Guest Post: How to Obtain An Attorney For A Criminal Case

February 22, 2013 · by rosenblumlawfirm · in

This is a guest blog post from our friend Billy Skinner.

If you are charged with a crime in New Jersey make sure to contact us at 973-594-6552. We will defend your constitutional rights and do what he can to have your charges dismissed.

A person faced with criminal charges is likely in the market for as much assistance as possible. Depending on the severity of the charges and the nature of the case at hand, it’s essential for someone charged with a crime (known as a defendant) to have competent, professional help in the form of an experienced defense attorney.

What Does a Defense Attorney Do?

In a typical criminal case, an experienced defense attorney can fulfill any number of roles. He or she will represent the charged individual at court hearings, assist in navigating the complex criminal justice system (ensuring all requirements are met to make the process as painless as possible), and negotiate potential bargains with the prosecution and/ or judges. Whether the defendant is guilty of the crimes or not, a defense attorney is a crucial part of ensuring fair treatment and proper punishment at the hands of the criminal justice system.

There are two primary ways in which a defendant can get an attorney to handle his or her criminal case.

1. Hiring an attorney.

A defendant has the right to hire a defense attorney of his or her choice, and to have that person provide a defense during the criminal court proceedings. Private practice attorneys are available for hire that specialize in all types of cases, and they come at multiple price points. A defendant who is willing and able to pay such an attorney would do best to interview several and choose one based upon his or her expertise, personality, and the terms under which he or she is willing to represent them.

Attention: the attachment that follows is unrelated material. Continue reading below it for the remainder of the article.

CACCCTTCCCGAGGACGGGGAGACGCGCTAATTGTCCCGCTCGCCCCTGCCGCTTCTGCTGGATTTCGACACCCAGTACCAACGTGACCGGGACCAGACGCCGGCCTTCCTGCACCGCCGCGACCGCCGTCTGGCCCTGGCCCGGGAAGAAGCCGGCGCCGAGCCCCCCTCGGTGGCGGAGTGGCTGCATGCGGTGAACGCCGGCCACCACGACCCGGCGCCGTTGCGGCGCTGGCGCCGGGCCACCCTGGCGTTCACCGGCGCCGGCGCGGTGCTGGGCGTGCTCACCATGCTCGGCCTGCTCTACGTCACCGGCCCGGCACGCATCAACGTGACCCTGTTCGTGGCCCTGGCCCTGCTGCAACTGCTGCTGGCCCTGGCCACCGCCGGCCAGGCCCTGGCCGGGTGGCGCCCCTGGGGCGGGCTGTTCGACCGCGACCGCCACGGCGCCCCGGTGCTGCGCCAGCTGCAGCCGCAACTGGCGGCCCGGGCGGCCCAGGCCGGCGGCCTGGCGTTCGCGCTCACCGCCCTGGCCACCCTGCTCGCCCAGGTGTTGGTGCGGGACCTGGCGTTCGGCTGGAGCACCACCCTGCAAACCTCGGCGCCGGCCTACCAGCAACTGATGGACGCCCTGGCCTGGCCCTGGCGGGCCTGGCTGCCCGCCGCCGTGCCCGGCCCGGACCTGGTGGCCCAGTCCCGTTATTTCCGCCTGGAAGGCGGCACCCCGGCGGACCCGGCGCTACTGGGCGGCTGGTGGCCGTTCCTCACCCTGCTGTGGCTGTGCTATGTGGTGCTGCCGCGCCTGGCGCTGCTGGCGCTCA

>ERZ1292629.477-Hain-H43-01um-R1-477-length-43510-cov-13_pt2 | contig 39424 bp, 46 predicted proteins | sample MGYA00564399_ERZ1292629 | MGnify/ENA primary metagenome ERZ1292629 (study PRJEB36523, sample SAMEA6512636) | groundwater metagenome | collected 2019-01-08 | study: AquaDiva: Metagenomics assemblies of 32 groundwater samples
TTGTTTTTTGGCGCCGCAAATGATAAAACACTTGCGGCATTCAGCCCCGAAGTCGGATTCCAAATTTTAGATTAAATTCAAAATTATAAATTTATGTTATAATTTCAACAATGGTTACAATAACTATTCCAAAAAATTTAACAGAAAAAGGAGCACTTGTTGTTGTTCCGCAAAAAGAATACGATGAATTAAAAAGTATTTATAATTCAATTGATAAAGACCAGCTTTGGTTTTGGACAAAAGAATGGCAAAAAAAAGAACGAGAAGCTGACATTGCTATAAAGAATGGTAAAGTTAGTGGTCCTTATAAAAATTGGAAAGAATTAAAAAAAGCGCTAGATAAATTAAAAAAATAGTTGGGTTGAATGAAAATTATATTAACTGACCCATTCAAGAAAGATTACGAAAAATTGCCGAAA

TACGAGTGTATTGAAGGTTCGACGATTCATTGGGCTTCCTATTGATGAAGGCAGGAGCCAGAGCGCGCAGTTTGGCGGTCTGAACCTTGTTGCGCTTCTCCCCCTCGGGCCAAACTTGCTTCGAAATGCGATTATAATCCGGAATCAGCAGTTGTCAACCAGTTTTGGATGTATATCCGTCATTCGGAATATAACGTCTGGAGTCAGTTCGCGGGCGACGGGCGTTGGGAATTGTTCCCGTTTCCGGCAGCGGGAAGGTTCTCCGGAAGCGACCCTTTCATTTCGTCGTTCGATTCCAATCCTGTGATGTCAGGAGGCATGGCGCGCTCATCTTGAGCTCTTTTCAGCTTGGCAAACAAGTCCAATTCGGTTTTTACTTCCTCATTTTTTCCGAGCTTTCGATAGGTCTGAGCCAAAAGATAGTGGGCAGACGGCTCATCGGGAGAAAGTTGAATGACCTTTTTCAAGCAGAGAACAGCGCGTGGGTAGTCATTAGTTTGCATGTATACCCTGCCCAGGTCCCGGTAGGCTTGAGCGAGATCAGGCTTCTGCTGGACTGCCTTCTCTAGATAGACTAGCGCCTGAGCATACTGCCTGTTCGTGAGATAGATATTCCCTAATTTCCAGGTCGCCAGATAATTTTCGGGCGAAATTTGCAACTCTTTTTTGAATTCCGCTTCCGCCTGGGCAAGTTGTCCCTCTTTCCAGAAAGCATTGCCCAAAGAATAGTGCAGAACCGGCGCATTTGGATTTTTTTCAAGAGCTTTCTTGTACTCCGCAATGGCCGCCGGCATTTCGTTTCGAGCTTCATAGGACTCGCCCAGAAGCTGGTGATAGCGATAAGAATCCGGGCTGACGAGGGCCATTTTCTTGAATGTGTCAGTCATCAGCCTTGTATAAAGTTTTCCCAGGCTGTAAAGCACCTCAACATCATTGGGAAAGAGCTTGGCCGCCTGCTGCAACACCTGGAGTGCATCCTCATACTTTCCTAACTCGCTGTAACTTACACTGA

2. Having an attorney appointed by the court.

Even defendants who are unable to pay private attorneys to represent them in court are entitled, by law, to be represented by defense attorneys; thus, if the defendant cannot provide his or her own attorney, the court will appoint one to represent the person during the criminal trial. Known as public defenders, these attorneys are employed by and hired by the government. There is sometimes a stigma associated with public defenders, based upon the fact that they make less money and typically handle more cases than the average private attorney. This stigma may or may not be justified; it is typically true that an individual whose criminal case requires a great deal of personal attention (such as one who is looking to plea bargain, or one whose defense is extraordinarily complex) would do best to hire a private attorney who has the time and resources to give the case the energy it requires.

Depending upon the severity of the charges at hand, and the personal situation of the defendant, finding a defense attorney to represent oneself can be the most crucial step of any criminal trial. Whether the attorney in question is privately hired or a publicly-appointed individual, he or she plays a large role in ensuring a fair and equitable outcome for any criminal trial, and no defendant can take this part of the process too seriously. The future may be at stake.


Author Bio

Guest writer Billy Skinner has over five years of experience in criminal law. He lives in Houston where he opened up his own criminal law firm, The Law Offices of Billy Skinner. Billy knows how prosecutors prepare cases and uses that knowledge to provide an aggressive defense.